Coaches from across our region joined a pilgrimage to parliament this morning, in protest at a lack of support for travel companies, as they try to start up again following lockdown. Coach businesses say their contribution to the tourism industry has been forgotten and they need help from government, to stop the wheels from coming off their businesses. The Honk for Hope campaign was organised after ministers rejected a proposal for financial help.
Bosses at Lodge coaches in Chelmsford in Essex believe they'll struggle to survive once the furlough scheme ends in October. One of their coaches joined hundreds of others in the convoy to protest the lack of support from the Government.
Excursions and holidays since lockdown- we've lost everything. We had some contracts for cruise line work, that was obviously cancelled. We had a contract with the National Citizen's Service that got cancelled. Our foreign students that arrive every year they all cancelled, along with our private hire and our own holiday programme and day excursions.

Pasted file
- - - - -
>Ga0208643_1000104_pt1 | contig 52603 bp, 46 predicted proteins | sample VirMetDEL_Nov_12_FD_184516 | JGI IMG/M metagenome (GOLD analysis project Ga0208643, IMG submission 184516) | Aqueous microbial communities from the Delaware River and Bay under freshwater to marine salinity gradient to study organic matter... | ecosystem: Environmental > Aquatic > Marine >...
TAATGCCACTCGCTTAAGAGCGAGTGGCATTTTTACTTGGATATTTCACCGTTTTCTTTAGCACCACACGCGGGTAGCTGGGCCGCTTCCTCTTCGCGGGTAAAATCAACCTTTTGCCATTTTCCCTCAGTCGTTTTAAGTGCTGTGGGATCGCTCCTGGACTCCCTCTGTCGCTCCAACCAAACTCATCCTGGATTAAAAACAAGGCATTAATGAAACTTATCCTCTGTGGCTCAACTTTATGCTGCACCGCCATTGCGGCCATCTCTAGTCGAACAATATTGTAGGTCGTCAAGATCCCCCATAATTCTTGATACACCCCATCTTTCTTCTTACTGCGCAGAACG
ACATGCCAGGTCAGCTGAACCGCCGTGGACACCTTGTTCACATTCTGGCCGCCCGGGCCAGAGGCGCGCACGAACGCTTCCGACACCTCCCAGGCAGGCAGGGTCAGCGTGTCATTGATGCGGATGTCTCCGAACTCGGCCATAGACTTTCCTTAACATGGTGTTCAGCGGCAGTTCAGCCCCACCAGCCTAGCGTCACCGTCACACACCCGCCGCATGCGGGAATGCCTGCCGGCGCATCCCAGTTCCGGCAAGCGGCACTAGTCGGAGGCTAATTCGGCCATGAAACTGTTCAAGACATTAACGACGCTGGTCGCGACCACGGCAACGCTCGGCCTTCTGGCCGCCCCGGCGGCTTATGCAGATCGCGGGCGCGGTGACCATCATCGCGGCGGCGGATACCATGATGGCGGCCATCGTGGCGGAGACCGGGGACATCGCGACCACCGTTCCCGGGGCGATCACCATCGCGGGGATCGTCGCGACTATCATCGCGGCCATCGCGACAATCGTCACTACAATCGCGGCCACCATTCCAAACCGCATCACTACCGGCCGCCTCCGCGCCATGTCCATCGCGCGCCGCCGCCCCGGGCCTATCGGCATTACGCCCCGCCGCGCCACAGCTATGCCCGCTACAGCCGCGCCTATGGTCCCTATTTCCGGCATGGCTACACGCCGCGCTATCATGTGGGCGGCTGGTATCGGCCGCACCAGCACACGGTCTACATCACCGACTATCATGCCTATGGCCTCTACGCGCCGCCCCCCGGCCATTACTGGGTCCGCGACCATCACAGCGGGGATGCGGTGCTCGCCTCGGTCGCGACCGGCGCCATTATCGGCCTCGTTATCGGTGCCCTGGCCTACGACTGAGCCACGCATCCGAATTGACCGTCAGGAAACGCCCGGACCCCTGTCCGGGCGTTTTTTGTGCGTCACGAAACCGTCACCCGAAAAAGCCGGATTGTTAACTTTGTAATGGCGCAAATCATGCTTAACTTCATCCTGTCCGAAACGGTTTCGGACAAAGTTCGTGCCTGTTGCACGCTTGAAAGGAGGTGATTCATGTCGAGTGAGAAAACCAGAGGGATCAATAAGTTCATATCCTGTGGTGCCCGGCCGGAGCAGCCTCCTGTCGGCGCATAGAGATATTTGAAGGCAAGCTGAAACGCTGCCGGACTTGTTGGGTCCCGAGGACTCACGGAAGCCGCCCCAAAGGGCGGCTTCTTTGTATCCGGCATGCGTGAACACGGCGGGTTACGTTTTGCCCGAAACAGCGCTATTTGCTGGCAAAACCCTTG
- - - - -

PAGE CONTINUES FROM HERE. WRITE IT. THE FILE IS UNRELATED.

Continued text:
Click on the video below to hear more from Robert Lodge on the financial impact of Covid, the furlough scheme, and what the coach industry needs from the Government:
Other coach companies in the region are also eager to get business back. Roger Bull owns RB Travel in Kettering. He's been shielding and his staff have been on furlough, although some of them are beginning to return. He wants the coach industry to be recognised as part of the tourism and leisure industry.
The last four months have been rather traumatic at times because I'm socially isolating at home and so my son in law has had to do various things for us but I've been having to negotiate with finance houses, with our insurance company, and various things like that to make sure that the company I've built up is still going to be here. I'm very determined to make sure we're going to survive.
I think in some cases we're still classed as bus, and buses predominantly stage carriage service and I think we haven't been recognised in the tourist industry which we are, you know we're predominantly tourist.
Several coach companies have had to make changes to the way they operate in order to try and get some business back.
We've got a seating plan, national express were the pioneers because they started again the 1st July. What they're doing is they're putting all couples down one side of the coach in twos and then on the other side single people to try and get the maximum because when it was 2 metres we were probably down to 13 or 14 people on a 49 seater coach but now we're up to 26-30.